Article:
Friday, 26 February 2010


Originally uploaded by emerging artist2008

Artist Trading Card which I have posted onto my Flickr set as well.


Originally uploaded by emerging artist2008

The jigsaw piece was something I created a few months back and knew that it would look good on one of my asian themed cards.


Originally uploaded by emerging artist2008

Another postcard - liked the background paper, and the other images just seemed to fit.


Originally uploaded by emerging artist2008

this postcard brings together images from magazines, together with a sticker depicting a chinese girl.


Originally uploaded by emerging artist2008

The background is a postcard from a book of cards of Japan.
Added the embellishments to enhance the scene.

Thursday, 25 February 2010

THE THORN MAZE by Karen Harper

Another book that I chose to read for the Historical Reading Challenge (Royal Reviews Blog).
First time read of this author and I had been wanting to read her books for sometime.
Enjoyed her style of writing and the period in which she has set her story.

The tale is set in the reign of Elizabeth 1 and the series (this is number 5) sees the Queen become an amateur sleuth.
This is the time of the plague in London and Elizabeth is at Hampton Court, which has as its feature, a hornbeam maze. But the maze becomes a murder scene, as first someone attempts to strangle Elizabeth, then a famed lawyer is murdered in the maze. Soon after his wife is found dead in another maze.
The killer appears to be taunting the Queen and she enlists her closest peoiple to help solve the murders. To add to this, she is trying to keep her eyes on Lord Darnley and his parents, who want to return to Scotland.
Elizabeth is thinking that maybe she can have Mary in Scotland marry Lord Darnley, maybe even Robert Dudley.
William Cecil comes under investigation, as does his wife, and it is not until nearly the end of the story, you discover the identity of the murderer.

The historical names become like old friends once you have read a lot of historical fiction and I find this adds enjoyment of the story for me as well.


My craft cupboard has a "few" cushion kits to be done and this one was a pleasure to do. My friend Diane had given me the kit, and as it very large holed canvas, only took a short time to do.

Very pleased with the result and the cushion sits well on the couch.

Also made up some more cards, and added to the Flickr site as well.

Wednesday, 24 February 2010


I am always on the lookout for notecards/paper, and these days there seems to be a lack of this type of writing paper.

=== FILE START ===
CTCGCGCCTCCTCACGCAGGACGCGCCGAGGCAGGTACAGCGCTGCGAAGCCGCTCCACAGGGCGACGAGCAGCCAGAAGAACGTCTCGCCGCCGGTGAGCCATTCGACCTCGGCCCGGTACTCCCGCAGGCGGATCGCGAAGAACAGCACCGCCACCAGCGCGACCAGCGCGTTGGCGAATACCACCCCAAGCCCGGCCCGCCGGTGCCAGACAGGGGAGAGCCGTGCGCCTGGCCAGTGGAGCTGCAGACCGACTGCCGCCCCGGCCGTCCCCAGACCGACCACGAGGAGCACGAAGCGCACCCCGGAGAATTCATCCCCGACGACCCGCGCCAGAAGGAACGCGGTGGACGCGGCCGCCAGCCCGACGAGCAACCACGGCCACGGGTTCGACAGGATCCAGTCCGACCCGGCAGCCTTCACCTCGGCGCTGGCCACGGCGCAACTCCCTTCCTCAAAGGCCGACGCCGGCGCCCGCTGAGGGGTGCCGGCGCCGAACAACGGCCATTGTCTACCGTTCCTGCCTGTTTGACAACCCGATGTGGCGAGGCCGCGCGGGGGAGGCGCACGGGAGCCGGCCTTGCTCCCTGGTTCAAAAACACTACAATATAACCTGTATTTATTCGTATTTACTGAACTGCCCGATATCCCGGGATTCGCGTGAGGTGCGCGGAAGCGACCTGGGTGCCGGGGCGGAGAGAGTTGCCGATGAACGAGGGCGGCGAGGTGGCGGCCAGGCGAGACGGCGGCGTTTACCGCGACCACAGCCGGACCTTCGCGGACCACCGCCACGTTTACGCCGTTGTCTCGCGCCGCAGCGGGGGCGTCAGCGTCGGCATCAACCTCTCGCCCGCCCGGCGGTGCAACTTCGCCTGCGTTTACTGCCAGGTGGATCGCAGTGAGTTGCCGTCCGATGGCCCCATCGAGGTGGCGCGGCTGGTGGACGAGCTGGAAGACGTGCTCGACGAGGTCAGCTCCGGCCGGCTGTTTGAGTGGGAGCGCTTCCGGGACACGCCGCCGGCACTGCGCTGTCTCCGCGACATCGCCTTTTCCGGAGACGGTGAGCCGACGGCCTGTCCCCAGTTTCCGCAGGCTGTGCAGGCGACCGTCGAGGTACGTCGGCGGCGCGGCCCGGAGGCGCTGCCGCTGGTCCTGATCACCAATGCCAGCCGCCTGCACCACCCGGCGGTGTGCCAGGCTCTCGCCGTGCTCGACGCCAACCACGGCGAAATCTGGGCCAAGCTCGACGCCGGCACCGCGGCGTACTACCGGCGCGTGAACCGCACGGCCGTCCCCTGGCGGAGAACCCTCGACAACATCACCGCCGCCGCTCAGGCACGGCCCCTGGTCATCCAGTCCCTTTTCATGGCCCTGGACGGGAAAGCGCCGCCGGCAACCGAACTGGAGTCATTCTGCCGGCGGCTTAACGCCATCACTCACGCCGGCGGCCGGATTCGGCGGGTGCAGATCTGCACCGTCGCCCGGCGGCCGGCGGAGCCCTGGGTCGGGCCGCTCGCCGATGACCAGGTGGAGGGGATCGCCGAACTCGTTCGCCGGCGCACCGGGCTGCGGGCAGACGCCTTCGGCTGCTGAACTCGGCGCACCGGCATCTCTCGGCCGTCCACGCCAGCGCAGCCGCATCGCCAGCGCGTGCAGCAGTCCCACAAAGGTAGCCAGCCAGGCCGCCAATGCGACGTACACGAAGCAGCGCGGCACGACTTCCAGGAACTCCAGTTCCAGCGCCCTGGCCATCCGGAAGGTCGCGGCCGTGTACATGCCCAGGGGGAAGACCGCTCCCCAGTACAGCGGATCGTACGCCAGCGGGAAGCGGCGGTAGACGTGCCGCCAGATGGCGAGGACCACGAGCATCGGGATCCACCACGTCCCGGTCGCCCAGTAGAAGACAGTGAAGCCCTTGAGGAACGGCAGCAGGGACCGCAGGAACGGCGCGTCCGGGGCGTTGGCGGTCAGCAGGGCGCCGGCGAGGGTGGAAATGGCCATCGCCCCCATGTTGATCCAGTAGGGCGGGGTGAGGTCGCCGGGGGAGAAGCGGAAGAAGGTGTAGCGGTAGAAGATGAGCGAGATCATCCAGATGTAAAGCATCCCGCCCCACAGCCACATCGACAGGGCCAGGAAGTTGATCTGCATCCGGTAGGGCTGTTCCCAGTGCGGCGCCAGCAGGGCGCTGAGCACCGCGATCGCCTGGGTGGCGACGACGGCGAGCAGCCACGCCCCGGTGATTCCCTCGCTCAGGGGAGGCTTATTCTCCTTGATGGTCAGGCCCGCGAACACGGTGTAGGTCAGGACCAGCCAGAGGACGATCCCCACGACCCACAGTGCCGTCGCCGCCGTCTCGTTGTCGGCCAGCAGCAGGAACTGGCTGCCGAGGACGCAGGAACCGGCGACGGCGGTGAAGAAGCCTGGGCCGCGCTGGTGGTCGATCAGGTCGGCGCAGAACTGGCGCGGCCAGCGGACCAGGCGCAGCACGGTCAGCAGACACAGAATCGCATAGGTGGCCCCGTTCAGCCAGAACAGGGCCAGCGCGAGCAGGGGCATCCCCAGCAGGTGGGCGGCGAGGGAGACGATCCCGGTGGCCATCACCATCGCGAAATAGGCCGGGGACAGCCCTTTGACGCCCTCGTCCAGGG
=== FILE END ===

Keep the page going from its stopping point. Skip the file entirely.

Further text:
So yesterday I decided to print out some of my photos and make my own note cards.
These are much more personalised and you can embellish to your hearts content.

While I was waiting for my bread to rise this morning, thought it was time that I got back into making my Artist Trading Cards etc, so here are the results. Only 1 ATC and 3 cards (4 x 4). I will use these images for my next batch of note cards

Tuesday, 23 February 2010

THE BORGIA BRIDE by Jeanne Kalogridis

This is another book that I chose to read for the Historical Fiction Challenge (ROYAL REVIEWS), and was not disappointed.

Starts in the Autumn of 1488.
Sancha of Aragon, natural daughter of the man who become Alfonso II, King of Naples.
Like the Borgias, Sancha's people came to the Italian Peninsula by way of SPAIN. (Wonder whether this can be where the cruelty came into the bloodlines).

Sancha's grandfather, King Ferrante - a ruthless man with a streak of cruelty, who arranges for Sancha's bethrothal to Onorato. She is quite happy with this arrangement, but due to political alliances, is told that the marriage will not happen as she is to marry Jofre Borgia, who is only 11 years old at the time.
Their marriage takes place when Sancha is 16 and Jofre "nearly 13".

Naples is plunged into war with the French and the family flees to Messina in Sicily.
Eventually they all return to Naples and it takes sometime for the city to be rebuilt.
Then the Pope, Alexander VI, requests his son Jofre, return to Rome with his wife Sancha as he wants all his family to be with him. The Pope is known for his womanising and Sancha is reluctant to move there.
So it is that in 1496, they arrive in Rome and are welcomed by the Pope's second eldest child and only daughter, Lucrezia Borgia.
At first there is jealousy between Lucrezia and Sancha, as Lucrezia fears that her father will turn to Sancha instead of her. We realise why when later in the story it is evident that Lucrezia and her father are lovers.
Sancha thought is attracted to one of the Cardinals and learns later that he is Jofre's brother, Cesare. They eventually become lovers, and it is not until later that Sancha realises that Cesare is also the lover of Lucrezia and bears him a child.

There are so many twists and turns and at times you shudder at the cruelty that seems to go hand in hand with the power of the Borgia family at that time.
Sancha sees the only way of stopping the family is to poison both the Pope and Cesare to stop the bloodshed, and this she does with the poison called Cantarella.

This is a wonderful tale of intrigue, history, love and betrayal and well worth reading.

Tuesday, 16 February 2010


It has been sometime since I last posted - too involved in gardening, sewing, and of course reading.
Have just finished "Confessions of a Jane Austen Addict" by Laurie Viera RIGLER and loved the story, which has reawakened my interest in the stories of Austen.
I know that I was sucked back into Pride and Prejudice, after watching the DVD(and Colin Firth), and now I need to read more of the books and see the other movies that are on offer.

This story was a delight to read and I notice on the Jane Austen site that there is another book called Rude Awakenings of a Jane Austen Addict.

Wonderful info. and links on this site and well worth a look.